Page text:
Afternoon: Explore Braamfontein or Maboneng

After touring the CBT we felt like enjoying a leisurely afternoon with coffee, craft beers and street art. For this, your best bet would be heading to Braamfontein or Maboneng, two of the coolest ‘precincts’ in Johannesburg. The word precinct describes a district that underwent a process of urban regeneration – empty warehouses were turned into shops and restaurants, and there are now art walks, craft and farmer markets on weekends and generally speaking a buzzing, creative vibe.

If you’re visiting during the weekend, don’t miss Market on Main, an uber-hipster hangout with crafts, street food and live music. Alternatively, you can join street art walks both in Maboneng and Braamfontein – check out Main Street Walks for the former, and the Free Walking Tours for the latter.

Evening: The Orbit

There are wonderful restaurants all over Johannesburg, but for our only night in the city we opted for something a little different – a dinner with live jazz concert at The Orbit in Braamfontein.

The night we visited there was a performance from The Afrikan Freedom Principle, a concert series that aims to encourage new collaborations between jazz veterans and young, emerging musicians. To be honest, I don’t know the first thing about jazz – I can tell you we loved the music, and the experience.

What we liked best was that the venue seemed to attract a really diverse crowd, united by the love of good music and good food. That night had the jazz club I had the feeling that Johannesburg was ready to start fresh – leaving a divided past behind, and turning over a new leaf onto the future.

Where to Stay in Johannesburg

Our base in Johannesburg was Once in Joburg, a luxury hostel located in Braamfontein, right opposite The Orbitz and a short walk to Park Station, where you can hop on the Gautrain to the airport.

Once in Joburg was definitely one of the best hostels we stayed at during our time in South Africa. All throughout the property there’s the same artsy, creative vibe we encountered in Maboneng and Braamfontein The decor is bright and colourful, and rooms have been decorated by different artists that were invited to spend time at the hostel and produce a piece of art that portrays the spirit of the place.

At check-in, you’re handed an envelope saying ‘Sawubona’ – the traditional Zulu greeting, that literally means ‘I see you’. The envelope contains breakfast vouchers, city maps and info on what to see and do in Johannesburg – it was the friendly staff from Once in Joburg that recommended joining the walking tour and going to The Orbit for dinner, both wonderful tips!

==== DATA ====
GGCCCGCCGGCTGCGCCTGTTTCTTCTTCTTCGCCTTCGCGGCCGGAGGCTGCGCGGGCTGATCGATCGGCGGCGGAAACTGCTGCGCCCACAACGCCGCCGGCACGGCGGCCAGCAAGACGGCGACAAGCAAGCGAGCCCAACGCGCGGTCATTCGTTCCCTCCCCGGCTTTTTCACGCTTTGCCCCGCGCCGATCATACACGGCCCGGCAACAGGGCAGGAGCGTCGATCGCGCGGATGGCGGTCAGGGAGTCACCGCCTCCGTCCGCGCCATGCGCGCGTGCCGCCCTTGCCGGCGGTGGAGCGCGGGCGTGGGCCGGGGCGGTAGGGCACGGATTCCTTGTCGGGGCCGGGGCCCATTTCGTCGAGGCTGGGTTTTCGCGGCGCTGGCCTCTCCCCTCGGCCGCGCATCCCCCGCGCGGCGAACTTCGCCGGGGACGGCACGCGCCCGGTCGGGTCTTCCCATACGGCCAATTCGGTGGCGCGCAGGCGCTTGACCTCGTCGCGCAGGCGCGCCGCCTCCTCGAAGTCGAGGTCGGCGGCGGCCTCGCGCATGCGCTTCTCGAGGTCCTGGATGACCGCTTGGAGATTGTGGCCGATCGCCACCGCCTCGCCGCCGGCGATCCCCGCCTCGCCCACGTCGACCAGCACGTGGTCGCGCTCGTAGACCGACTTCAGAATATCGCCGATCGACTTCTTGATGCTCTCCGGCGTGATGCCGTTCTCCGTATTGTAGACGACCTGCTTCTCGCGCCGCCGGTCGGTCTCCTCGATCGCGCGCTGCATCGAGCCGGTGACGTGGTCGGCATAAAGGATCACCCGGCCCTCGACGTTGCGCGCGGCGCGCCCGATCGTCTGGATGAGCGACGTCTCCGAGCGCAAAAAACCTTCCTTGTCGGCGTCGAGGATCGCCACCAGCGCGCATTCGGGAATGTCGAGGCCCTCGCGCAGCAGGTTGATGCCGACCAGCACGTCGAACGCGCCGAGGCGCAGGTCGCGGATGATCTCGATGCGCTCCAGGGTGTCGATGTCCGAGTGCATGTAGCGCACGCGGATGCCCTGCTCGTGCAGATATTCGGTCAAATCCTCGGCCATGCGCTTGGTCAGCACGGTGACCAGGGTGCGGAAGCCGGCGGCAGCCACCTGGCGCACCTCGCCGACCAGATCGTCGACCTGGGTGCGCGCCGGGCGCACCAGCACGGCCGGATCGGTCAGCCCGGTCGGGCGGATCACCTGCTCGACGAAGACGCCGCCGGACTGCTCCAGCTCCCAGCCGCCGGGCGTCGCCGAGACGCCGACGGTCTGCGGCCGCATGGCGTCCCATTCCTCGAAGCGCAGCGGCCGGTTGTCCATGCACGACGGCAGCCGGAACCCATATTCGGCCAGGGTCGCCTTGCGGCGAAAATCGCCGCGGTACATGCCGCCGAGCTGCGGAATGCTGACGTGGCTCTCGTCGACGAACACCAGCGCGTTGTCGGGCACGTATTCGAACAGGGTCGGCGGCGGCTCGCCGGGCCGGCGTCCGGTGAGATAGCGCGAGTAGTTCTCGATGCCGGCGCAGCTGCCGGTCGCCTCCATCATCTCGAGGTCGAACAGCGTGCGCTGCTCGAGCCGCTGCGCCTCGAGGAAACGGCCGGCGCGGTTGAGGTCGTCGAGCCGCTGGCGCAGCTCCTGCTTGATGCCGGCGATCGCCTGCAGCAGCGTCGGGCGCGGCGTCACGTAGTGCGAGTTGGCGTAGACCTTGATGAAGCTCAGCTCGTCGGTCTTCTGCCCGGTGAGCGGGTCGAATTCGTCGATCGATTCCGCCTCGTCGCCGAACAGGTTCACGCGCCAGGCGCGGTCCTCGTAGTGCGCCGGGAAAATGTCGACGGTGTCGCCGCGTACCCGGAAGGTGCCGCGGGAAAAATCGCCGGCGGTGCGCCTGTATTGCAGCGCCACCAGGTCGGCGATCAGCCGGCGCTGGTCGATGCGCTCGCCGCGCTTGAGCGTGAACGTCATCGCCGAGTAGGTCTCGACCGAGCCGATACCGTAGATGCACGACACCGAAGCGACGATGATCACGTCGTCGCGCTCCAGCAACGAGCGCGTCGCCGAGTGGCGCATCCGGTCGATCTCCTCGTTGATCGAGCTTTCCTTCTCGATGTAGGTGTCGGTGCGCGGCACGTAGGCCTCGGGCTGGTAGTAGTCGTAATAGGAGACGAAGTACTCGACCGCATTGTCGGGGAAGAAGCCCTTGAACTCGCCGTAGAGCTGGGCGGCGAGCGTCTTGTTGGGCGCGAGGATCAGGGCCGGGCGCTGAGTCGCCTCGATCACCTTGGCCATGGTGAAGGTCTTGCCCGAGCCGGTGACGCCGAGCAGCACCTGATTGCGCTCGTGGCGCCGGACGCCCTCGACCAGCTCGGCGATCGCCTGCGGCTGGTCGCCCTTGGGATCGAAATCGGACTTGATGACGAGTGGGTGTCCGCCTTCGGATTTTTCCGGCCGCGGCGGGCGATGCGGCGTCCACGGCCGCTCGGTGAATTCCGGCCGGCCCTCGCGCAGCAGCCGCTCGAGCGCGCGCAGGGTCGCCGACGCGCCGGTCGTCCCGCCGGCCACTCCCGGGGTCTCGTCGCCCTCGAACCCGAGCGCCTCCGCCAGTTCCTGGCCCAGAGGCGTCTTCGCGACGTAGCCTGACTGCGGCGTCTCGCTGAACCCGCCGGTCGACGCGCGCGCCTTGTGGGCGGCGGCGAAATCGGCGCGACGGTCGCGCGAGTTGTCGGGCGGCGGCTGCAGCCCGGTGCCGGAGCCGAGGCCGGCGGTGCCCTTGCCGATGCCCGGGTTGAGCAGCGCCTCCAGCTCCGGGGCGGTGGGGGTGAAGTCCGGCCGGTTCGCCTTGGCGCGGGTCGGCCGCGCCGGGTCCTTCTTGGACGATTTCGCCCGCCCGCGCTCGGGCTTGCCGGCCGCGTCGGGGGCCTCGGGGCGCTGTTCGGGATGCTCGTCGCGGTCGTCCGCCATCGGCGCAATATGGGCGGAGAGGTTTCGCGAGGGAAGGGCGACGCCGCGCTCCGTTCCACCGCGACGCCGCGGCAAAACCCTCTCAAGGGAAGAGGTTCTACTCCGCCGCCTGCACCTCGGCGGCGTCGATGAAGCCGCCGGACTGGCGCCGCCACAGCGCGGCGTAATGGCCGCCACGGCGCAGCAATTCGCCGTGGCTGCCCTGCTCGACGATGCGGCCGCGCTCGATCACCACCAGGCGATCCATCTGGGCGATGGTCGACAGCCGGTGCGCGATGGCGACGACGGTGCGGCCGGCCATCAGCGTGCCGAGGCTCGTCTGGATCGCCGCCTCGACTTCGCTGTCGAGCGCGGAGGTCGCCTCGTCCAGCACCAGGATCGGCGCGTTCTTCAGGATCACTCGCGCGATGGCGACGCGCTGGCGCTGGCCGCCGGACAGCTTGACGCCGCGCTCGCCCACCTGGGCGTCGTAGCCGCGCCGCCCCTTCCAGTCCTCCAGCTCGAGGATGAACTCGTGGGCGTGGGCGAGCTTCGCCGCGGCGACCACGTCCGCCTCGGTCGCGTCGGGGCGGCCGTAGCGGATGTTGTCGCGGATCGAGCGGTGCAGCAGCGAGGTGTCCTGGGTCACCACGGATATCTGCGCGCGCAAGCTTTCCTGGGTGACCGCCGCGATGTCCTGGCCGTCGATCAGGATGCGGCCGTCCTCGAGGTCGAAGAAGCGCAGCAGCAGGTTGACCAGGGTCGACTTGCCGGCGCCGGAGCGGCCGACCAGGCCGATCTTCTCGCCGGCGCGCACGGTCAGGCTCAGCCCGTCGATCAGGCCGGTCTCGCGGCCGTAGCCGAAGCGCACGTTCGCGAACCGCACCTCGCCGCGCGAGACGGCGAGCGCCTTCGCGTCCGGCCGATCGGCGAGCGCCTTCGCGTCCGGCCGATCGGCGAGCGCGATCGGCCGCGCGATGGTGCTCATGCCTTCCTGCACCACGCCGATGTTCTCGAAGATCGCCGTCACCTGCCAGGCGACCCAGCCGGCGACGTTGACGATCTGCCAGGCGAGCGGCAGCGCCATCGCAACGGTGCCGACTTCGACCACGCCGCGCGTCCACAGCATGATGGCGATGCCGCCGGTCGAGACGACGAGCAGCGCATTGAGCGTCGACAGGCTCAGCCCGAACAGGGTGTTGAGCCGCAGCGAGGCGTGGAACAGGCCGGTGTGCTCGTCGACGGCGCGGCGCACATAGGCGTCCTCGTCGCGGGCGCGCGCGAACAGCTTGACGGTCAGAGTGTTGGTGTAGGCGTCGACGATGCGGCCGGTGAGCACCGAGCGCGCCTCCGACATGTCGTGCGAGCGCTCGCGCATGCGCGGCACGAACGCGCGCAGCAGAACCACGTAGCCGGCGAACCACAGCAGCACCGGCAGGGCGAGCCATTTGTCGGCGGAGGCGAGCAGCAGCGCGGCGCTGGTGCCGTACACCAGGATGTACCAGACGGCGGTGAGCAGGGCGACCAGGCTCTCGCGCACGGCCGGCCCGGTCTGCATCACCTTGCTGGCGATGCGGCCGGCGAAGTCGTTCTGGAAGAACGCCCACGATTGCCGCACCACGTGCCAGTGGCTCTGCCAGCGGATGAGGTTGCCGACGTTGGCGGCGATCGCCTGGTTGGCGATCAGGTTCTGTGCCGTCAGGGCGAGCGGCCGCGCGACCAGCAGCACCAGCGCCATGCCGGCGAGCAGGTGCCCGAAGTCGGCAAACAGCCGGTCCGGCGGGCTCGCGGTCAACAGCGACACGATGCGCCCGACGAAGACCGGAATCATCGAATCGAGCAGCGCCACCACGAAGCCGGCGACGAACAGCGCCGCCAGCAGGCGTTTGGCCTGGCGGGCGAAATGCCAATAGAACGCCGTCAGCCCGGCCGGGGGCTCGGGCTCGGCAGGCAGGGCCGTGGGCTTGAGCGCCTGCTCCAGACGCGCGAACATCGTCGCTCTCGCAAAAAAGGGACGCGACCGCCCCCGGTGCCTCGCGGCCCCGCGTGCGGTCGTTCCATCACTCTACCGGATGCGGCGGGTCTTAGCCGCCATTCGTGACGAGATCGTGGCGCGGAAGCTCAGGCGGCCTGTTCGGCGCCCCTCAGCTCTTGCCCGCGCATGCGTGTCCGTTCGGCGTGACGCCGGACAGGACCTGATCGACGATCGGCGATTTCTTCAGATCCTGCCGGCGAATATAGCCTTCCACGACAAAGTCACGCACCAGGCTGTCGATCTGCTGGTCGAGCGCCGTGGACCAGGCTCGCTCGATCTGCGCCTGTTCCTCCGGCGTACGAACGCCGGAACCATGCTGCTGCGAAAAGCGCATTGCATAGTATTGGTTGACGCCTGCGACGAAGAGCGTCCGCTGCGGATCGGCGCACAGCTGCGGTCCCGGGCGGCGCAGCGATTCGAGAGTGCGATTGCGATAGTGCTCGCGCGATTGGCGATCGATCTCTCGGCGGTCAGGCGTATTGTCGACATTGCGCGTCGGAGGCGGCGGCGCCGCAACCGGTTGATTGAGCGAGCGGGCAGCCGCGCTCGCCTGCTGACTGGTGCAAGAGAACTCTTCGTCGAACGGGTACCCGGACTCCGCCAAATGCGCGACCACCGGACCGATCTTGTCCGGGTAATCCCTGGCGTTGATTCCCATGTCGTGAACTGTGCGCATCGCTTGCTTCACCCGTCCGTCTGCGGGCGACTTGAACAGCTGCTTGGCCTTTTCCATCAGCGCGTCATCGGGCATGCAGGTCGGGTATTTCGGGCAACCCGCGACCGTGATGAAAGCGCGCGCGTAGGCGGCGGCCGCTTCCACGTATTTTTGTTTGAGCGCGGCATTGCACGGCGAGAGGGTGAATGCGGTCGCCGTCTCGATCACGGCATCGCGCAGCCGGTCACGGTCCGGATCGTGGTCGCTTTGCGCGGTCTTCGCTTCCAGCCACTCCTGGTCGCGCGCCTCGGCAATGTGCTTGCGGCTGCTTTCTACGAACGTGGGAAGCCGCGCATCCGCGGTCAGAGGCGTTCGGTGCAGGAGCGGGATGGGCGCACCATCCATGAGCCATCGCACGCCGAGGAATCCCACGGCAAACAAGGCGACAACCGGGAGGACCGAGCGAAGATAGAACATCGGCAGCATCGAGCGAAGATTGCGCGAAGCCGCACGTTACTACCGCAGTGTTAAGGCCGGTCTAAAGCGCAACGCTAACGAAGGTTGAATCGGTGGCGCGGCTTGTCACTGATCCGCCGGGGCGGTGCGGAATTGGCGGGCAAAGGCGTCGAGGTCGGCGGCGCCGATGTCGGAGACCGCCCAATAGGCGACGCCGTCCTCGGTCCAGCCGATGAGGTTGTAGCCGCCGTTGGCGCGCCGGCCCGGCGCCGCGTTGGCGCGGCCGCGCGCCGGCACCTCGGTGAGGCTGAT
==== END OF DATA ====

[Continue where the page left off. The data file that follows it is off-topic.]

The hostel’s bar/restaurant is The Immigrant, and it serves excellent coffee, craft beer and a variety of light dishes. Breakfast is also served at The Immigrant – the voucher gets you a home-made bagel with a choice of spreads, juice and coffee – a great change from the usual full cooked breakfast we had elsewhere in the country!

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Soweto street food

What to do in Soweto in 1 Day

If you want to follow our footsteps, jump on an Uber and head to Soweto after having spent a day in Johannesburg. Soweto is South Africa’s most famous township, the home of Nelson Mandela and the civil rights movement. As one of our Uber drivers in Cape Town said – Soweto is where it all started.

I was surprised to learn that Soweto is not a Zulu word – it’s actually an acronym meaning SOuth WEstern TOwnships. In fact, Soweto isn’t one township, but many, home to over a million people. Now it’s a sprawling, multifaceted suburb, and because of its sheer extension, it’s hard to cover all the sights on food. For this reason, we opted for a bike tour.

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A street scene in Soweto

Morning/Afternoon: Soweto Bike Tour

Lebo’s Backpackers, where we stayed, offers a variety of tours around Soweto – tuk-tuk, walking and bicycle tours, ranging in length from two hours to full day. We opted for the full day bike tour, for two reasons – first of all, because Soweto is indeed H-U-G-E, and second because Lebo’s bike tours are very popular, but most people opt for the half-day tour.